An Excursion to Arcot.--Railroads in Hindostan.--Appearance of the Country.--The Homage of Flowers.--Cauverypak.--The Native System of Cultivation.--Visit to a Bramin.--Schools.--A Car of Juggernaut.--The Dutch Reformed Mission.--Back to Madras.--The Portuguese Settlement.--Gindy Park.--A Diamond Merchant.-- Lord and Lady Napier.--The Normal School.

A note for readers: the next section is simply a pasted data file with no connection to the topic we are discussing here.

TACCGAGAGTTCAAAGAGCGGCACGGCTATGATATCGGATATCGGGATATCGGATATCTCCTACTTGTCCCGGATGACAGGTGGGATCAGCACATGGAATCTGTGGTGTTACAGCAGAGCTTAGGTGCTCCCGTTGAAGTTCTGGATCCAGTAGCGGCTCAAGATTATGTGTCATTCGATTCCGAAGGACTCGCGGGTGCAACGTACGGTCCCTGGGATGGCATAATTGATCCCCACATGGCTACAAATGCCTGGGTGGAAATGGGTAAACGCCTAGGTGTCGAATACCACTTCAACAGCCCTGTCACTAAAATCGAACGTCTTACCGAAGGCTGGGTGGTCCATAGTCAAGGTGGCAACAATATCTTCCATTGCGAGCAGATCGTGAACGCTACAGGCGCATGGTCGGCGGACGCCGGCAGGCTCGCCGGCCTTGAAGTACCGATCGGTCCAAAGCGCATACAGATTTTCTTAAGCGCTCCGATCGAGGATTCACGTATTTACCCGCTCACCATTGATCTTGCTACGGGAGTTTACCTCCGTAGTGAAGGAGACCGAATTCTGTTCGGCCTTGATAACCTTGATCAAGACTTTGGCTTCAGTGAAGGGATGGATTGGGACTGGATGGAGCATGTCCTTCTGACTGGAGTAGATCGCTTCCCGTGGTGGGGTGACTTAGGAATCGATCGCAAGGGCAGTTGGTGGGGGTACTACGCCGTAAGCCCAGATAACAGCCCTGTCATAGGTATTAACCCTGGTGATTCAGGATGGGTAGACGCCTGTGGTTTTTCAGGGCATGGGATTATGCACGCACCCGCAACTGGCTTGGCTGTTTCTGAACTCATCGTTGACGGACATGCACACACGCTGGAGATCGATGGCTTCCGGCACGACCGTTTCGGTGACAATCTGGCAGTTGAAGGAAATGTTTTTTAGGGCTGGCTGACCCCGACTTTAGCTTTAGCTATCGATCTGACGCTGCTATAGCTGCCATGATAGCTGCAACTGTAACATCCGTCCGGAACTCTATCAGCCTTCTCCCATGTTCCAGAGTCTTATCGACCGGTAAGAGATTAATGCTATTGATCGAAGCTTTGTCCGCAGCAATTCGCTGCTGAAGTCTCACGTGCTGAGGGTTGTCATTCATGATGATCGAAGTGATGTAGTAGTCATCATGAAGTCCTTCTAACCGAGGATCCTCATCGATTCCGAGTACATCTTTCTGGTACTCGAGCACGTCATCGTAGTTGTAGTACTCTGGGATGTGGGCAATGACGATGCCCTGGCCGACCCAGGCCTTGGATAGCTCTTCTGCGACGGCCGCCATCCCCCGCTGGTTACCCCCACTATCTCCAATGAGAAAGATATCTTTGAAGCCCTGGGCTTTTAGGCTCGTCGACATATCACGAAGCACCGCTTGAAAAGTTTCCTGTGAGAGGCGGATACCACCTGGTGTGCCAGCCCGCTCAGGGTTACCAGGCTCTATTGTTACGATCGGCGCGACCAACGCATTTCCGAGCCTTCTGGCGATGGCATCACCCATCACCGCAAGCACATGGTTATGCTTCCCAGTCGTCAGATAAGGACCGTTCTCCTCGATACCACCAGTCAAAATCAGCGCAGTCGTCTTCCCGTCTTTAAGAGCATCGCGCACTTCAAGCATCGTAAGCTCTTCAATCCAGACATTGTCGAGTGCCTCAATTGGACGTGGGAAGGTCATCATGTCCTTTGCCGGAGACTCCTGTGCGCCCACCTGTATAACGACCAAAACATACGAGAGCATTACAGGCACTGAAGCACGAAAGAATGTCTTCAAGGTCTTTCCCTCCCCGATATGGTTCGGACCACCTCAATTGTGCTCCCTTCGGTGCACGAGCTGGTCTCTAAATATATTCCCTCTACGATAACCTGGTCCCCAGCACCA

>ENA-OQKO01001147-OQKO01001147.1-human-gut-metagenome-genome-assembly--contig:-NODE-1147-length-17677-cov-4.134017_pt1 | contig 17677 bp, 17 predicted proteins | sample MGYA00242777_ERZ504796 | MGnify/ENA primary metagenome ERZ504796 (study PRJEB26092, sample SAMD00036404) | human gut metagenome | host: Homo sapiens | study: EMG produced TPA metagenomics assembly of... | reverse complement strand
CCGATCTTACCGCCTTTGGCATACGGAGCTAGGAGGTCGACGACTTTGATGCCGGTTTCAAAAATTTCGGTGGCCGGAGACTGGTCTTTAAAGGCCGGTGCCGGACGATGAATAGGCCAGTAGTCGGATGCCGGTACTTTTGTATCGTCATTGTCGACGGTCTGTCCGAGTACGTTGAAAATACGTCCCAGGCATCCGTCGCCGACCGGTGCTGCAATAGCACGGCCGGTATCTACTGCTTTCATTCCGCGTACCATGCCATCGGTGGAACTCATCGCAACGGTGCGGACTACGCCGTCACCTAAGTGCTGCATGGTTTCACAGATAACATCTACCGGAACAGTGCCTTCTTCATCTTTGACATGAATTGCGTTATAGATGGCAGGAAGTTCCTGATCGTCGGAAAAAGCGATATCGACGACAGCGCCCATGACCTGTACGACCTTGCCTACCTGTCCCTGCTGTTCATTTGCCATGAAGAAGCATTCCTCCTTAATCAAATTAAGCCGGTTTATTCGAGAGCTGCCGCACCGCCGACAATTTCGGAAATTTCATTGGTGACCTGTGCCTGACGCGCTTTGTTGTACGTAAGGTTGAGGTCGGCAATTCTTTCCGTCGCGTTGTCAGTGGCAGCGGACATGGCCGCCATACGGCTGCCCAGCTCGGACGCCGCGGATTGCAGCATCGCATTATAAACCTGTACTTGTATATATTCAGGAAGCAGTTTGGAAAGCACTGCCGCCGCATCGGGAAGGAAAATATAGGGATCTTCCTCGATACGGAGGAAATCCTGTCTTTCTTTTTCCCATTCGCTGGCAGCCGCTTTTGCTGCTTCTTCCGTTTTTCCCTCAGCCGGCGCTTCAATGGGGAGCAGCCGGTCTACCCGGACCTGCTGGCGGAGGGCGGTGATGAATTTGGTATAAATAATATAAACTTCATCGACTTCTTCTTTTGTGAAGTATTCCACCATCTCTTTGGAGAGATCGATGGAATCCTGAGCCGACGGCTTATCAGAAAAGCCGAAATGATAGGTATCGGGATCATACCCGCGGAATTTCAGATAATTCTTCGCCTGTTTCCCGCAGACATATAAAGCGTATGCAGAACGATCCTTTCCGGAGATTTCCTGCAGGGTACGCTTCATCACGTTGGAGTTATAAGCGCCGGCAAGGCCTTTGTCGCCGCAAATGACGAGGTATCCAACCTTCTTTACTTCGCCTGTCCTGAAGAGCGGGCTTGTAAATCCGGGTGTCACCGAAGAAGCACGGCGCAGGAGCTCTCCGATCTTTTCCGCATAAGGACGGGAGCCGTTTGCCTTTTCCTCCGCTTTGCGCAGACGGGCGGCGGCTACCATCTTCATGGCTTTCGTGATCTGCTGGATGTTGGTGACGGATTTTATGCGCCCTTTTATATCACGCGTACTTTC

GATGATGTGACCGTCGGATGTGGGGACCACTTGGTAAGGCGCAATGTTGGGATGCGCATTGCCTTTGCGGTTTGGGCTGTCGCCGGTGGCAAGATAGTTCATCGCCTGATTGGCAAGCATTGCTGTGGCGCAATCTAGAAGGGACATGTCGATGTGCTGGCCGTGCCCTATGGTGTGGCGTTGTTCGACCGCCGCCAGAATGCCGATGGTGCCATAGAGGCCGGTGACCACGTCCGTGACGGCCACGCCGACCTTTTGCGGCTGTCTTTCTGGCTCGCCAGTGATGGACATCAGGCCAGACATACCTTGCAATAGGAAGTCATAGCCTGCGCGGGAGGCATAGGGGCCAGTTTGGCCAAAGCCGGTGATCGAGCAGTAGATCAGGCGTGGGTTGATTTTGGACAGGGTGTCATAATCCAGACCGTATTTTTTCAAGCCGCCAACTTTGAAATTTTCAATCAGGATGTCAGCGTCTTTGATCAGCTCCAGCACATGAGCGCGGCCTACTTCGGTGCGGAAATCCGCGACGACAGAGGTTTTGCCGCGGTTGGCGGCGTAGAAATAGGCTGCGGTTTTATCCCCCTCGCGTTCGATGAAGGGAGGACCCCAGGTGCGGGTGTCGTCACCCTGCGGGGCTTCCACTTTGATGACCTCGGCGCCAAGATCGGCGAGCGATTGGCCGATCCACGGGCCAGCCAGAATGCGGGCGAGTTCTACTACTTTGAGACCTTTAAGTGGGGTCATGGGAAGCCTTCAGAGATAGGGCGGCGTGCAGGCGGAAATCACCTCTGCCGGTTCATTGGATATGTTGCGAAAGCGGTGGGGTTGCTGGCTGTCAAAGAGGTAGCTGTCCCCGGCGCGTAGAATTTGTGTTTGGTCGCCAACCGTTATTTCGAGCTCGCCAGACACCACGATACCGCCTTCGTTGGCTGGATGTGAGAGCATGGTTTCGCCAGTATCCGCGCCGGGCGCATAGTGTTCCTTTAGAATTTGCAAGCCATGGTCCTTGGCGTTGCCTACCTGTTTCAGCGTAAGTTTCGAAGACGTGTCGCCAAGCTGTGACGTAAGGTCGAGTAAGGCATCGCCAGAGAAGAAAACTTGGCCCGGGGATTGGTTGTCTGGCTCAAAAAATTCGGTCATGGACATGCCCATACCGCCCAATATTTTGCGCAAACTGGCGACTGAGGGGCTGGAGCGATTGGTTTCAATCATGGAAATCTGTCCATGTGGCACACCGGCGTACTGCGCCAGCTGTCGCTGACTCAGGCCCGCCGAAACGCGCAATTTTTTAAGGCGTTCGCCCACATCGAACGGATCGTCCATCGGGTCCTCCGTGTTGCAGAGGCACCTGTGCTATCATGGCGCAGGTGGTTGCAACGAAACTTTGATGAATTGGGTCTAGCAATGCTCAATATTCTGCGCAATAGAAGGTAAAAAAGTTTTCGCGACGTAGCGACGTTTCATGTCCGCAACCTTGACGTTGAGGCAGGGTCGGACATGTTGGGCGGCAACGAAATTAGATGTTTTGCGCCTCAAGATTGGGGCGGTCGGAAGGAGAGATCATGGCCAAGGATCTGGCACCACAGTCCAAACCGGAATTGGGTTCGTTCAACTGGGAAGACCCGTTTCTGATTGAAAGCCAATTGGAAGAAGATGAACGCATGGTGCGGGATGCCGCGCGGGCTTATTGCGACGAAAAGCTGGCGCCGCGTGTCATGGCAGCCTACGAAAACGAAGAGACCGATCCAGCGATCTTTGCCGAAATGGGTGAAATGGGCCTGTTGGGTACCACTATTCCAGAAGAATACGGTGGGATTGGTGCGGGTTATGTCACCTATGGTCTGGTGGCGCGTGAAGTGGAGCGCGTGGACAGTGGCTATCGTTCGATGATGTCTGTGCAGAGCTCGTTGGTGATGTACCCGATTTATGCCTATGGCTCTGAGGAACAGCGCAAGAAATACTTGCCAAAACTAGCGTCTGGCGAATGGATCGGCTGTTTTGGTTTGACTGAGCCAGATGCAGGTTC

February 20th.--We left Madras on the 18th, with Lord Napier, in a special train. Arcot, the capital of the famous province of that name, is seventy miles distant from Madras. A renewal of railroad travel, after an interval of six months, in which we had come half-way around the globe, was exhilarating. The road, the engine, and the cars, are of European construction, and even the coal is imported from Wales. The gauge, five feet eight, is uniform in India; but the Government, on considerations of economy, has concluded to contract it to the very narrow one recently proposed in Europe. There are three classes of passengers, the third the cheapest and most numerous. The soil of the region through which we passed is light; the rocks, granite. The landscape wears a dull, yellowish color, although there is no want of palm and cactus. We seemed to be travelling alternately through sandy fields or meadows covered with stagnant water. We soon learned, however, that these pools are artificial reservoirs for irrigation. In some places, the prevailing sterile aspect is relieved by fields of growing rice. The peasantry dress chiefly in white. The herds of very small cattle are more numerous than we expected to find in a country where